When I asked Jacob Blake’s mother about Donald Trump last week, a woman by her side answered: “Donald Trump can kiss my a**.”
Julia Jackson, Jacob’s mother, waved a disapproving finger and said: “Scratch that.”
It was two days after her son had been shot by police. The world had watched the mobile phone footage and screamed its verdict on the incident and circumstances around shooting a man seven times in the back.
When many waded into the politics of blame, Julia Jackson stepped back.
Rather, during an emotional news conference, she used the platform to call for an end to violent protest and a healing for the country.
Ms Jackson said she was praying for police officers and their families.
It was the noble and dignified contribution from a mother who brought a stand-out serenity to the fall-out from her son’s shooting.
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She left it to others to debate the rights and wrongs of Donald Trump’s visit to Kenosha. Family members viewed it as an exercise in electioneering that used their suffering as a political backdrop.
A few blocks from where the president toured damaged buildings, Jacob’s uncle Justin Blake told me: “Don’t take focus away from the real story. The real story is a cop went out of his position and shot our nephew seven times and we want justice.”
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He spoke in the street where Jacob was shot. Neighbours had organised a street party to showcase a positive community and detract from the president’s trip into their town.
Kenosha has been peaceful for nearly a week. Last Tuesday night was the last night of serious violence, when two people were shot and killed as armed vigilantes took to the streets.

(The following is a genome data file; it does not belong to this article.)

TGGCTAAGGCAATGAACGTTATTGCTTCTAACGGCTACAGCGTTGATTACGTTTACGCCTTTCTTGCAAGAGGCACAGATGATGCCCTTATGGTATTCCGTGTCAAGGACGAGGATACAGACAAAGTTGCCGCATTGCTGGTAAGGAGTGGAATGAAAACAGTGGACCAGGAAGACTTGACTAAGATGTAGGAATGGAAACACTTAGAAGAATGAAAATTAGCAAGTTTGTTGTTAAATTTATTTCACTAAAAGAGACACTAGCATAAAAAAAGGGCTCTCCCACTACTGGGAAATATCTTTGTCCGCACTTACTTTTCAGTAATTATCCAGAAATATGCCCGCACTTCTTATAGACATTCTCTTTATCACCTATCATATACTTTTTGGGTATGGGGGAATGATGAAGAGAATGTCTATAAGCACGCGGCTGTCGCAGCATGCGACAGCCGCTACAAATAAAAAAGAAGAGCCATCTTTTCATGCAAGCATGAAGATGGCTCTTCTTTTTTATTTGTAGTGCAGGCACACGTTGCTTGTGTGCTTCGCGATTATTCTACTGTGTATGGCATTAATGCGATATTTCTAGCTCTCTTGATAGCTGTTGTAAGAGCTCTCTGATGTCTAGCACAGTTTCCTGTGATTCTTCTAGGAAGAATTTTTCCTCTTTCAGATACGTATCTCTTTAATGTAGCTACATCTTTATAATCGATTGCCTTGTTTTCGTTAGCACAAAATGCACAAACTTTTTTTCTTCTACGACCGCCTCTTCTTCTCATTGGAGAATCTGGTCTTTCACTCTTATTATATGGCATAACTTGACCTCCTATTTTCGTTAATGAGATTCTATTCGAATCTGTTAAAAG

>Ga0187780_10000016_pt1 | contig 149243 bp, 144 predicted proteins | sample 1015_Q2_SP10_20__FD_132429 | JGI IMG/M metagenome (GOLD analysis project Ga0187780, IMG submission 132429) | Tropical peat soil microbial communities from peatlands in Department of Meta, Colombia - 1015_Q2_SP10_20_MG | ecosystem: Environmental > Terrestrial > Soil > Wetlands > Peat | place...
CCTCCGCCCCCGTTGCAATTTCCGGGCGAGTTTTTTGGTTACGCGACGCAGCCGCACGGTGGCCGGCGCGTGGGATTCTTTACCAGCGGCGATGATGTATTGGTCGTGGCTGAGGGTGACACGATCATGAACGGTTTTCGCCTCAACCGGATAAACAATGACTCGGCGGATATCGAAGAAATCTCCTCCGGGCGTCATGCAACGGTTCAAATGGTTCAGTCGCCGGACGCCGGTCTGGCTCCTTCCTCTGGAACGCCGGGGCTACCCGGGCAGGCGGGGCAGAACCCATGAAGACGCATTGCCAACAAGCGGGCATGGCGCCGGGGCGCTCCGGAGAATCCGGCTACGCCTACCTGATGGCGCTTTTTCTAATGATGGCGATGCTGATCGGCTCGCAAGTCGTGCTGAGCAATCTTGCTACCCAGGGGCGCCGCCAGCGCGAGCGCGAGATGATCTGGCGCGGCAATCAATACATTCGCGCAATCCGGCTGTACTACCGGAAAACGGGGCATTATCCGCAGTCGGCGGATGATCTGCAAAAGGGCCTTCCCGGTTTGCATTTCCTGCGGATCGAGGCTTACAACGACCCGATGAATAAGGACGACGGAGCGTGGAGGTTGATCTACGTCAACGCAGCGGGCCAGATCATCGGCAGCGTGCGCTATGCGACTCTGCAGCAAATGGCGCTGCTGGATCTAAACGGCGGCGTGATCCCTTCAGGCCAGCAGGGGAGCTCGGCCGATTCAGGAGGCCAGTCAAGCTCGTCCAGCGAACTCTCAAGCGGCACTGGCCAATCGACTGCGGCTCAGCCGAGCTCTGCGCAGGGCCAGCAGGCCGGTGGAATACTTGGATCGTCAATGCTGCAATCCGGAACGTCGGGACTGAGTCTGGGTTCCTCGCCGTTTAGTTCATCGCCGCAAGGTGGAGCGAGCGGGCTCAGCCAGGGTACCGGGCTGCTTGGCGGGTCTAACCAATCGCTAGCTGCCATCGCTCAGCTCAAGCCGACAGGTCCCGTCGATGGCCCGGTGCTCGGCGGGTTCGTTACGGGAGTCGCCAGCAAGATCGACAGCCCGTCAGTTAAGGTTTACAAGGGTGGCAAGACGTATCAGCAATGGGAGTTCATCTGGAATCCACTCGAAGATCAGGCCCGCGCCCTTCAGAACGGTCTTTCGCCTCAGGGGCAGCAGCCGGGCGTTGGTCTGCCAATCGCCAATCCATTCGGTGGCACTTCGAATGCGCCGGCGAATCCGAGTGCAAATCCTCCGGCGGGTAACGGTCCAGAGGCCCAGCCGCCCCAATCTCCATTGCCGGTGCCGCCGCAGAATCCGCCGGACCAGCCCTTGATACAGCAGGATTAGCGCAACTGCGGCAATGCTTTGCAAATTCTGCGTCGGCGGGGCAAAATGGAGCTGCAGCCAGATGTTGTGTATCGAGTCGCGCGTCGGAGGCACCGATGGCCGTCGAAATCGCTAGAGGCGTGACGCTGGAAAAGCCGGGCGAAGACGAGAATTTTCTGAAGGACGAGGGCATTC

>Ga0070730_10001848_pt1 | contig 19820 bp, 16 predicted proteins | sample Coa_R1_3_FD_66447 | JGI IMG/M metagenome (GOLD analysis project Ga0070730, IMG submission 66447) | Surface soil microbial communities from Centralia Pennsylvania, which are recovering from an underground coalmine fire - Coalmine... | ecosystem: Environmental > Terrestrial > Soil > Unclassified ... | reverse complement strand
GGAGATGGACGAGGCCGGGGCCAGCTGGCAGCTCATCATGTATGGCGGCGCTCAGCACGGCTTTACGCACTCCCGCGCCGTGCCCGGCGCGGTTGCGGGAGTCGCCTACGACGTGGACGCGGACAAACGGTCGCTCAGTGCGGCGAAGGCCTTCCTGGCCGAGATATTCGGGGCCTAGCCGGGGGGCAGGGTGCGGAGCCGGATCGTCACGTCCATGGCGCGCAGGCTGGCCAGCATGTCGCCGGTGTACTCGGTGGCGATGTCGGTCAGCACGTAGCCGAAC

It was, perhaps, the moment when the dangers of armed militia patrolling the streets crystallised the risks in the minds of everyone, on both sides.
Peace in Kenosha fed into the irritation of the local mayor and state governor who asked Donald Trump to stay away.
They view his visit as a campaigning president wading into a public order situation that was already resolving itself, with the inherent risk that he could re-ignite it.
Kenosha’s civic centre square, which had witnessed some of its worst rioting a week ago, is still busy with the sight and sound of anger and protest.
Groups do still gather and, on the Tuesday the president came to the city, there were heated arguments among a small crowd – albeit more Jerry Springer than American revolution.
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Among the President’s supporters engaging heartily was Terry Schimke.
He offered the Trump view: “I think it’s a real good idea he came here.
“The local government didn’t want him to come because they were thinking they were going to be embarrassed by how they let Kenosha down.
“They didn’t protect the people, the businesses, they just let the rioting happen.
“I’m glad he came because he’s the guy that can do things. When he says he’s going to do something, he does it.
“It might not always be the right thing, but most of the time it is. He cares about people, he cares about America.”
Donald Trump isn’t the first politician to spin a crisis their way in an election, and he won’t be the last – not even in this race for the White House.
The relative calm in Kenosha might remove it from the election spotlight for now but it will remain as an issue – a very delicate one.
On matters of public safety, even life and death, political spin can too easily spiral out of control.